A next-generation Apple TV hardware with Siri voice control, a revamped remote and a dedicated App Store is expected to launch alongside new iPhones and iPads at the September 9 media event at San Francisco’s gigantic Bill Graham Civic Auditorium.
But don’t expect a rumored subscription television service to go live anytime soon.
A report Friday by Jessica Lessin of The Information contends that content makers are not down with a monthly subscription fee Apple reportedly wants to charge consumers for streaming live television and premium channels to their devices.
Getting the economics to work
“The long, long, long-rumored television service remains delayed because Apple still can’t get the economics to work, people who have talked to the company about it have told me,” Lessin wrote.
Apple is widely believed to target a $40 per month subscription fee for the basic iTunes television service. The basic package was previously reported as offering at least a dozen premium channels from well-known broadcasters and networks such as CBS, Fox and NBC.
By comparison, cable companies typically charge twice as much, or more, to serve hundreds of channels that most consumers will never watch anyway.
“There’s still a big gap between the price media companies want for their TV channels and the roughly $40 a month Apple wants to charge consumers,” she wrote.
“Something has to give.”
The rest of Lessin’s report mentions that in the absence of a subscription service Apple will highlight other Apple TV features like security and HomeKit integration, adding that users’ HomeKit data will be stored on the Apple TV itself and not in the cloud.
Apple’s TV plans face another major hurdle: infrastructure.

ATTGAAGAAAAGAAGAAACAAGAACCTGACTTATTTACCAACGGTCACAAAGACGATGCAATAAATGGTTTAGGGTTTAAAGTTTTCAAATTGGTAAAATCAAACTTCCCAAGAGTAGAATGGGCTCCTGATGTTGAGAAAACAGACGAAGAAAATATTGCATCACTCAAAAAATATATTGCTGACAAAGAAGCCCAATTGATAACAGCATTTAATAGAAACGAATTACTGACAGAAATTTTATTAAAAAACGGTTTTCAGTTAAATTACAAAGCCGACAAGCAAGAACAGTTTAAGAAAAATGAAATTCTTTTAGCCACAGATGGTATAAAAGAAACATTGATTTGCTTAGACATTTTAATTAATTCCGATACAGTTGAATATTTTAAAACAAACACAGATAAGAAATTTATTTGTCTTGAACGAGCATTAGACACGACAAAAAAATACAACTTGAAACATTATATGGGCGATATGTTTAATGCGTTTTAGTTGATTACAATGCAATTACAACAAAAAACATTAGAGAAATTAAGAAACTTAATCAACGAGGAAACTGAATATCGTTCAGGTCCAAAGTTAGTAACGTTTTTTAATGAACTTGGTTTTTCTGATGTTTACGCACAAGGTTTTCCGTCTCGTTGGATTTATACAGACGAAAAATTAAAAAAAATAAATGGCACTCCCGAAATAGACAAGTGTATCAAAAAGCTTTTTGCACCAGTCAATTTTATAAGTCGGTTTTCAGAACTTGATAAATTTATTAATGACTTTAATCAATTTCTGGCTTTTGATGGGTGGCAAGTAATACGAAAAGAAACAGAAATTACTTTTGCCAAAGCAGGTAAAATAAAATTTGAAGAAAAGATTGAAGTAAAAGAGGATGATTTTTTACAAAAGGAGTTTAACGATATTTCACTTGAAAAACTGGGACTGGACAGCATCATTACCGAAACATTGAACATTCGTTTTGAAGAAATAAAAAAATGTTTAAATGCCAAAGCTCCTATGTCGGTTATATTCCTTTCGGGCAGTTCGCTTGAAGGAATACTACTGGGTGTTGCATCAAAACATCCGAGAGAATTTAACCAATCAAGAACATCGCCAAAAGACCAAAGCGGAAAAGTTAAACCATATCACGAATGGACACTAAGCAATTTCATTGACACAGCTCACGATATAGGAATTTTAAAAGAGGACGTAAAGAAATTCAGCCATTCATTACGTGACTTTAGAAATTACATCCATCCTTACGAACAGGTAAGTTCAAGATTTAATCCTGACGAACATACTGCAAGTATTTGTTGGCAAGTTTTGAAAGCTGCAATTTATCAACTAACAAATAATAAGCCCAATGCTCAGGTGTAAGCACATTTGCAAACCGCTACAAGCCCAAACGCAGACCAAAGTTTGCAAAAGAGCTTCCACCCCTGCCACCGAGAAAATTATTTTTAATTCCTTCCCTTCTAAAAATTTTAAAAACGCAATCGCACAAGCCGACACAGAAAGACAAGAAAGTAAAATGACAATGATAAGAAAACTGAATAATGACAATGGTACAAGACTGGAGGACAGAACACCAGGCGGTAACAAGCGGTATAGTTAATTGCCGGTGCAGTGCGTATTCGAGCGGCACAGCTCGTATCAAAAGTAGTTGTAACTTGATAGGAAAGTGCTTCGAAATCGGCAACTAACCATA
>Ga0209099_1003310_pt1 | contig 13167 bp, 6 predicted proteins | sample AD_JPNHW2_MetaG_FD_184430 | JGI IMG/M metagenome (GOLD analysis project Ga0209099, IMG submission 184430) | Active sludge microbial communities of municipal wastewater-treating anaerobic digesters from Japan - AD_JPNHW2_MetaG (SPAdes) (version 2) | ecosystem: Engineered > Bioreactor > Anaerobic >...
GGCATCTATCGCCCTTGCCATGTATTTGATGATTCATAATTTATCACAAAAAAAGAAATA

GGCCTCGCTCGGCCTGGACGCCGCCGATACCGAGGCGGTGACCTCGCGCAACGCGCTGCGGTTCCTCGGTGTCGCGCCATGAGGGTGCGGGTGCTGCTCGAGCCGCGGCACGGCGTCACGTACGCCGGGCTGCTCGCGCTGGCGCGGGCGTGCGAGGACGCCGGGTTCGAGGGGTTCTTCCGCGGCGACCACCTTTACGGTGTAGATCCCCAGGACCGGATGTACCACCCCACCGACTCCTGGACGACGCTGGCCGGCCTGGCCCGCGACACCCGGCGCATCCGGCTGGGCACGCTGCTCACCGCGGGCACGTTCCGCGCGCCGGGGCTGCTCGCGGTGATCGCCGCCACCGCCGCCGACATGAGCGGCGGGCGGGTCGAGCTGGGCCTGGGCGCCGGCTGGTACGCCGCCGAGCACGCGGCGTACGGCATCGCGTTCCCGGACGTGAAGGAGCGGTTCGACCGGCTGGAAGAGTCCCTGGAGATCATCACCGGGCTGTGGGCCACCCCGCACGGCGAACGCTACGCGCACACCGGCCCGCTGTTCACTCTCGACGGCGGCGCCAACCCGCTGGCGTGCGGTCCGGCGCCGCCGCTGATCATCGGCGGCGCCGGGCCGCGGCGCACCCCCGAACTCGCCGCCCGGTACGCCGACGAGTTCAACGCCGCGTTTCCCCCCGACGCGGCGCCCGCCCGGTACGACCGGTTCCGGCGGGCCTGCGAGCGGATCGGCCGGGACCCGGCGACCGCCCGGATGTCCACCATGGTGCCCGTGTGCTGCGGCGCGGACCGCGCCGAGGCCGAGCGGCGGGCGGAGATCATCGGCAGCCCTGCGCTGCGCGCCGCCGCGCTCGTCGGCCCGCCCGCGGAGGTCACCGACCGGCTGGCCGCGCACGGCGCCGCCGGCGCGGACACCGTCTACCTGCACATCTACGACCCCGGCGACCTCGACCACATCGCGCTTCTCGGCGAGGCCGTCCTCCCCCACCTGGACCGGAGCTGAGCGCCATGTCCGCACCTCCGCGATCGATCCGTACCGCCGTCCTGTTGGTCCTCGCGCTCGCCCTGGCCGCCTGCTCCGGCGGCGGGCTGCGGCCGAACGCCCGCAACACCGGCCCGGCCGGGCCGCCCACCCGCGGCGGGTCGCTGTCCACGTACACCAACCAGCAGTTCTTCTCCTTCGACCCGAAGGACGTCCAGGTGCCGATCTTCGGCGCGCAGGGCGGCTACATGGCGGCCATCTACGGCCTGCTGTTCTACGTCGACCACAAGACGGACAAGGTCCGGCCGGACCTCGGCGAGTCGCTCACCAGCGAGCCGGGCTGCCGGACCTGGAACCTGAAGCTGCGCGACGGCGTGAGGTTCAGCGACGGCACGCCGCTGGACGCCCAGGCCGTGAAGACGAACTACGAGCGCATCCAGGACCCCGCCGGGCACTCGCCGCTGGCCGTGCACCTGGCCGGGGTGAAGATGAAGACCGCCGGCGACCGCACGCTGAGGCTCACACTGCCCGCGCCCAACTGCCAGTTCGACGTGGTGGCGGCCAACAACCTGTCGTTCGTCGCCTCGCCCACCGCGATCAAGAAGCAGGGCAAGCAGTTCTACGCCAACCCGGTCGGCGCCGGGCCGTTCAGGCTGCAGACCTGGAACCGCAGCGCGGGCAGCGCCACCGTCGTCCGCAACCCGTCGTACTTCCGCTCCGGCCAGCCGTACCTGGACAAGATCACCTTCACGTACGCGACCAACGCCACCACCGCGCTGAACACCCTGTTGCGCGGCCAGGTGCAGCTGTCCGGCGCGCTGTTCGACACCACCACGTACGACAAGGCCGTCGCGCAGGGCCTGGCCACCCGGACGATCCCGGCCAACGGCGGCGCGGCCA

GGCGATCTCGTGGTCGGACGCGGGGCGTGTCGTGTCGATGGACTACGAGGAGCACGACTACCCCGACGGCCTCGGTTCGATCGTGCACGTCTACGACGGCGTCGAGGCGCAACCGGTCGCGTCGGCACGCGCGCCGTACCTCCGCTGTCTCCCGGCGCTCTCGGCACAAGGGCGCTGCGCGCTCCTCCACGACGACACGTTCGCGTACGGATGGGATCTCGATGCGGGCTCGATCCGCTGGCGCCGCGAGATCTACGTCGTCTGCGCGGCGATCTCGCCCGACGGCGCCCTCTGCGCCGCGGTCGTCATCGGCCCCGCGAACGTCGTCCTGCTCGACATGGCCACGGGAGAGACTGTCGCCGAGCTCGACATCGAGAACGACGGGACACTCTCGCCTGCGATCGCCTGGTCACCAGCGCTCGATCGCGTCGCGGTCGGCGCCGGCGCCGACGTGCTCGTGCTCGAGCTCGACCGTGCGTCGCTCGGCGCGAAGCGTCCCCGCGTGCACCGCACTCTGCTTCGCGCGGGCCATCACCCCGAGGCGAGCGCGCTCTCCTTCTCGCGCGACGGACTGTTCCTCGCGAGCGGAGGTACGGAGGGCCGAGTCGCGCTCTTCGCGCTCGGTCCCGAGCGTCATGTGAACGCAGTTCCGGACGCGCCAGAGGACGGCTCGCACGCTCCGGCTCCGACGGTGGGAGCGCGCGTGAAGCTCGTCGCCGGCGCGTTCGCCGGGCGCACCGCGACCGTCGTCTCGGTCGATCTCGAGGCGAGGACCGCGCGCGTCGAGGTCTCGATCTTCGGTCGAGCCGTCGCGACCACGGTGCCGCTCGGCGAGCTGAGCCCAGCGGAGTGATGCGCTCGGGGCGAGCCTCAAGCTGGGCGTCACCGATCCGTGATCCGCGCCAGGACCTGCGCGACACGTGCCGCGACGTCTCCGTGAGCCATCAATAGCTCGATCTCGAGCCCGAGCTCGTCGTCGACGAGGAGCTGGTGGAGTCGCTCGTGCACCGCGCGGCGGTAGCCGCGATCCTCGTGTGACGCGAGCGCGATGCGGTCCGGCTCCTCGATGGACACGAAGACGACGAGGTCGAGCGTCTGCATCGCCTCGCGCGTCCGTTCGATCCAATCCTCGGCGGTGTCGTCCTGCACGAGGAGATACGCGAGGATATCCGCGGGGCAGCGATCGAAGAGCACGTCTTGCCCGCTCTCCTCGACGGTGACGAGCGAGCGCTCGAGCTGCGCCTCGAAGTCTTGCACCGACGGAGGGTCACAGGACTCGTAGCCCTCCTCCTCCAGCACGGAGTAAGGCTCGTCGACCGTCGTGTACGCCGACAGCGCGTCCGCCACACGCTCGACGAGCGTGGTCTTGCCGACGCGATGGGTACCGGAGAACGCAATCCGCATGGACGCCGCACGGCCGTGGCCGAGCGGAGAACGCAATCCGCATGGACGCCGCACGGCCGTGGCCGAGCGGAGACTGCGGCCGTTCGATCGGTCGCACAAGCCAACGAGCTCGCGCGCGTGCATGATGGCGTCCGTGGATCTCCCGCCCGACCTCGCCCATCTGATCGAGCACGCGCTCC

Were consumers to pay a monthly fee to stream their entertainment through iTunes, Apple’s servers better be ready for major traffic spikes as high-definition video streams start flowing to consumers.
The Cupertino firm currently operates huge data centers in California, Nevada, North Carolina and Oregon and is though to be building new facilities around the world to support a high-quality, Internet-only television service on a mass scale.
Apple has been building a proprietary content delivery network as well, to speed up downloads and streaming video. For the time being, it uses Akamai and Level 3 services to distribute apps, video and other iTunes downloads.
Way cooler than cable
A next-generation Apple TV set-top box promises to be way cooler than cable.
It should be slimmer and smaller than its predecessor, a lot faster thanks to the use of Apple’s speedy A8 chip, allow downloadable third-party apps and games and include Siri voice control and a redesigned remote with touchpad.
Speaking of which, TechCrunch’s Matthew Panzarino learned today that the new remote will incorporate Nintedo Wii-like sensors for motion control in games. The new Apple TV hardware will “blow away the types of junky smart TV interfaces we’ve had to deal with so far,” he added.
In addition to motion sensors and touch-sensitive area, the remote is said to have at least two physical buttons and a microphone, likely for Siri voice commands.
Source: The Information